Why Animal Testing Isn't Always Representative of What Will Happen in Humans

1334 Words6 Pages
An approximated 26 million animals are utilized every year in the United States for science and commercial testing (CBRA). Currently, there is only one law that protects and regulates animal testing, The Animal Welfare Act (AWA). The AWA was passed in 1966; it has been amended seven times, and is enforced by the USDA, APHIS, and Animal Care agency. The AWA defines "animal" as "any live or dead dog, cat, monkey, guinea pig, hamster, rabbit, or such other warm blooded animal." The AWA excludes birds, rats and mice for research, cold-blooded animals, and farm animals used for food and other purposes (Animals). Testing animals is used to develop medical treatments, determine the toxicity of medicinal drugs, check the safety of products intended for human use, and other biomedical, commercial, and healthcare roles. The earliest recordings of animal studies date back to Aristotle, who discovered the anatomical differences among animals by analyzing them (Introduction). Advocates of animal testing say that it has enabled the growth of numerous medical advancements, tests to see if new products are save for mankind, acquisition of new scientific knowledge, and because it is accurate (B). Opponents of animal testing say that it is cruel and inhumane to try out on animals, many animals die from the animal testing, it’s unethical, animals don’t have a say in it, the accuracy is in question because they are testing animals and not humans, and the toll of animal testing is high (B). Through the pros and cons of everything, it is bad to test animals because animals are very different from human beings and thus make poor test subjects and are unreliable, the cost and upkeep of it is expensive, and because there are alternatives to animal testi... ... middle of paper ... ...n, n.d. Web. 13 Feb. 2014 "Costs of Animal and Non-Animal Testing." Fact Sheet. Humane Society International, n.d. Web. 16 Apr. 2014 “Introduction." Use of Laboratory Animals in Biomedical and Behavioral Research. Washington, DC: The National Academies Press, 1988 "More Than $16 Billion in Taxpayer Money Wasted Annually on Animal Testing."PETA. People for the Ethical Treatment of Animals, n.d. Web. 16 Apr. 2014 Perkel, Jeffrey M. "Animal-Free Toxicology: Sometimes, in Vitro Is Better." Life Science Technologies. American Association for the Advancement of Science, 02 Mar. 2012. Web. 18 Apr. 2014 "The Tragedy of Thalidomide and the Failure of Animal Testing." AFC. Animal Friends Croatia, n.d. Web. 18 Apr. 2014 Watts, Geoff. "Alternatives to Animal Experimentation." Ncbi.nlm.nih.gov. National Center for Biotechnology Information, 27 Jan. 2007. Web. 27 Feb. 2014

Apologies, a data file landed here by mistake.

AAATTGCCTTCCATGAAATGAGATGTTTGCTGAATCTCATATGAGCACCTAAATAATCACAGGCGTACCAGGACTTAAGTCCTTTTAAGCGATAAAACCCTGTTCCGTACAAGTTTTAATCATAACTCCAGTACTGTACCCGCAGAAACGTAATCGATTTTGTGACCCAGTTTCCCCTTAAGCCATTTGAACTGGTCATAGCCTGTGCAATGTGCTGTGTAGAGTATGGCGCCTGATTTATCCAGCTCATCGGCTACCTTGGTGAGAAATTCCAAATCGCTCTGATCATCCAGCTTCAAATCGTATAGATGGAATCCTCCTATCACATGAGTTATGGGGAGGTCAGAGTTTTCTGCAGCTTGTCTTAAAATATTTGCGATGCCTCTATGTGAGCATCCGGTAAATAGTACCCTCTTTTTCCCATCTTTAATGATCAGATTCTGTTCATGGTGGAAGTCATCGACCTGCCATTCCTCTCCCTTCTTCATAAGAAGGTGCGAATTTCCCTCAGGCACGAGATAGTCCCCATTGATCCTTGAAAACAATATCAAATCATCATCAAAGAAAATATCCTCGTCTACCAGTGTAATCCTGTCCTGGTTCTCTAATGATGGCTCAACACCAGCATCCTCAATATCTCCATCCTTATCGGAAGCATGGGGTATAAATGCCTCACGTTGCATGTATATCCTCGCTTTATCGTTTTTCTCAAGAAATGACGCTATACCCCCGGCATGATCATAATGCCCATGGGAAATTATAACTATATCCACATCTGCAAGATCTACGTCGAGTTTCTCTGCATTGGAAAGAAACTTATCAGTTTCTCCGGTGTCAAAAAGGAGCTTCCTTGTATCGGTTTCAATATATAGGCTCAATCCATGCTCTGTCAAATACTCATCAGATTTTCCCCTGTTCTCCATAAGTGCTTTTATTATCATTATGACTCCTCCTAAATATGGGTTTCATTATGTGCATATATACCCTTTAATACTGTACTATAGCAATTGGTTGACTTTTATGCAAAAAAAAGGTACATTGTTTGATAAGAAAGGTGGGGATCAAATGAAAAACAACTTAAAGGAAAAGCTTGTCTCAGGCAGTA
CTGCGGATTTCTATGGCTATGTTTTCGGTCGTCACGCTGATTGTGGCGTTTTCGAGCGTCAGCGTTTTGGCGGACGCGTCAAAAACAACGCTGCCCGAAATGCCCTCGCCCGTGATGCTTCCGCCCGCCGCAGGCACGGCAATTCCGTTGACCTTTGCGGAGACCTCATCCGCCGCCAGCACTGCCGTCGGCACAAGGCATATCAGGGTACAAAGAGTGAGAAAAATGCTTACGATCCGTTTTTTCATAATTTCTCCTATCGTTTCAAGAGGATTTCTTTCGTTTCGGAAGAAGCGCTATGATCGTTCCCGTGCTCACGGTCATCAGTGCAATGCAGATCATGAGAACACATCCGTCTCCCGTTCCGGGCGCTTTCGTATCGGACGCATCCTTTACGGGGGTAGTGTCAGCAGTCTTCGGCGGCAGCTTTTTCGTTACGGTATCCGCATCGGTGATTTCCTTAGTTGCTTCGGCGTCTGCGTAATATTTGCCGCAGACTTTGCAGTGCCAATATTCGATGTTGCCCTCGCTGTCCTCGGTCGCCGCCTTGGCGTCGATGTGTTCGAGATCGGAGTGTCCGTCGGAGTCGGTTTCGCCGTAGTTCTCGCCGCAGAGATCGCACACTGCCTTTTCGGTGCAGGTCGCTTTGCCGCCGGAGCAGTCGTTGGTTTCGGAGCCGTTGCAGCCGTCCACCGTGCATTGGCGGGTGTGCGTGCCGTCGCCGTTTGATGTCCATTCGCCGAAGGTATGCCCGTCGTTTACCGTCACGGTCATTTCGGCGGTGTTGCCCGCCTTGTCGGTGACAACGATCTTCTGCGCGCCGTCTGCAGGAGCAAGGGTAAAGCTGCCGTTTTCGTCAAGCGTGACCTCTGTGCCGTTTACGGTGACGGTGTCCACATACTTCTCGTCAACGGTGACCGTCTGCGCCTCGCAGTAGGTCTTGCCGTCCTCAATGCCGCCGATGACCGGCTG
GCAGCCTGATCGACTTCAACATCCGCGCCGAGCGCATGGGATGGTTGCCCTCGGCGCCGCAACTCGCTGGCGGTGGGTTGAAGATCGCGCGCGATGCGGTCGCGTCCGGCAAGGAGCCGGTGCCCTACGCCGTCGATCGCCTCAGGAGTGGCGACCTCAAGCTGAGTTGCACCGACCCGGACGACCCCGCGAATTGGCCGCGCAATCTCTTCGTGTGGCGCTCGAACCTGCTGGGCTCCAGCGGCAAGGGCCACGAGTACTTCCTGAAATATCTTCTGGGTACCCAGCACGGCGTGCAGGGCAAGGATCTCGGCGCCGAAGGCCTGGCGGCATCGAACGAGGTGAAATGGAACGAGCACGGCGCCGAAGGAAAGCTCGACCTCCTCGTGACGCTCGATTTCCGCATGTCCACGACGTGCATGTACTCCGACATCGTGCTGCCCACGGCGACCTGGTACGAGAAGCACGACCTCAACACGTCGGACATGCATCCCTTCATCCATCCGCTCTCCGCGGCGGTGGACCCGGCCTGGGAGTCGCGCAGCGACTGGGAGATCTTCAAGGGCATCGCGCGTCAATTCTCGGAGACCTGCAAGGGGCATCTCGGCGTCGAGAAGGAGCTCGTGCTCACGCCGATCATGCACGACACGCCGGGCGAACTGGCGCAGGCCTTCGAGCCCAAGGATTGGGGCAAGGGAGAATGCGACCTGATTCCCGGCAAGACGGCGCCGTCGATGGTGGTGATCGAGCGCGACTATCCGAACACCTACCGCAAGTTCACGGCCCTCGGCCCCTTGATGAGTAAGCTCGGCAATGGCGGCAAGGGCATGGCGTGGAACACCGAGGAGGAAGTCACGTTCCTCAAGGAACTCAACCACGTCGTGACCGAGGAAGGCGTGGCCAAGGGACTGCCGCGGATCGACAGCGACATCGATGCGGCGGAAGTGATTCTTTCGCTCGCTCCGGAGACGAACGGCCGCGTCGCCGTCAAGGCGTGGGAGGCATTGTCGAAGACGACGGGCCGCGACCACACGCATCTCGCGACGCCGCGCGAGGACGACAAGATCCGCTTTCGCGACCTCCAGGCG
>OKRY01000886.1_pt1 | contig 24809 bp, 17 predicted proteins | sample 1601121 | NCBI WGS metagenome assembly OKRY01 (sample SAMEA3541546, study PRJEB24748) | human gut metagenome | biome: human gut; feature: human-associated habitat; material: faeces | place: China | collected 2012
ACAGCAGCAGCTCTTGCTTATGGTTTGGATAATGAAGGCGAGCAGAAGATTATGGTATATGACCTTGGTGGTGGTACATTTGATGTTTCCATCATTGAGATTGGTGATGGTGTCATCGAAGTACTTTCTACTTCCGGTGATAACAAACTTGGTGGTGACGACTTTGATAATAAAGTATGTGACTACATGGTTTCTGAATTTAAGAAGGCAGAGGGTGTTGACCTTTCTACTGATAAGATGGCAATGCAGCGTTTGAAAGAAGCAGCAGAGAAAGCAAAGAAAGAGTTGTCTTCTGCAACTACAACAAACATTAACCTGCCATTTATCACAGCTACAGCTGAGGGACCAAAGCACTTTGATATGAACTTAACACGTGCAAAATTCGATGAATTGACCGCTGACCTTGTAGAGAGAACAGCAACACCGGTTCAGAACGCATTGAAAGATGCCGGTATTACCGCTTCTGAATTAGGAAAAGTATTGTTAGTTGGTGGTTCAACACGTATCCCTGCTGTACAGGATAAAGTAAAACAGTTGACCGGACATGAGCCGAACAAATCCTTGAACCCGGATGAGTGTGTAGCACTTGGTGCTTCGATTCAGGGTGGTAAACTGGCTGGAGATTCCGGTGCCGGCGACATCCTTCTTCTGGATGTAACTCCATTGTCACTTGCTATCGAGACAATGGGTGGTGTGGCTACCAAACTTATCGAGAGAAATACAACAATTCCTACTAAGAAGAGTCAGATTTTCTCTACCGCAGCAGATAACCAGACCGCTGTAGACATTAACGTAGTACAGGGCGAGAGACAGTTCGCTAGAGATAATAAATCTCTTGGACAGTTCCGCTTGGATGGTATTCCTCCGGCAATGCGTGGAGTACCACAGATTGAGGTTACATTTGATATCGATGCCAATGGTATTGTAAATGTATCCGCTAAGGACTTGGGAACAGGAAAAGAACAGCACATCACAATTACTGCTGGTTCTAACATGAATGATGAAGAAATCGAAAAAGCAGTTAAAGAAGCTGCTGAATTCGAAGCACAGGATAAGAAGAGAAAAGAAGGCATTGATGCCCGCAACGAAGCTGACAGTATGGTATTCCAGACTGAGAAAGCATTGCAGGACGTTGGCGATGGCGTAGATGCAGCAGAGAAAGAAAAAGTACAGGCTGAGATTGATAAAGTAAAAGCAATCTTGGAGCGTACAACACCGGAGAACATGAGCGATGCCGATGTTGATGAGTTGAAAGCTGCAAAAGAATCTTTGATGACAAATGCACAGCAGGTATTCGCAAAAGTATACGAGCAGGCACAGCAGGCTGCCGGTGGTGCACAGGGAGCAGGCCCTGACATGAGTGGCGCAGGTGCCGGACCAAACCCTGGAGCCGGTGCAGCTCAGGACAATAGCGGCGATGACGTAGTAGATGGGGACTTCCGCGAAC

More about Why Animal Testing Isn't Always Representative of What Will Happen in Humans

Open Document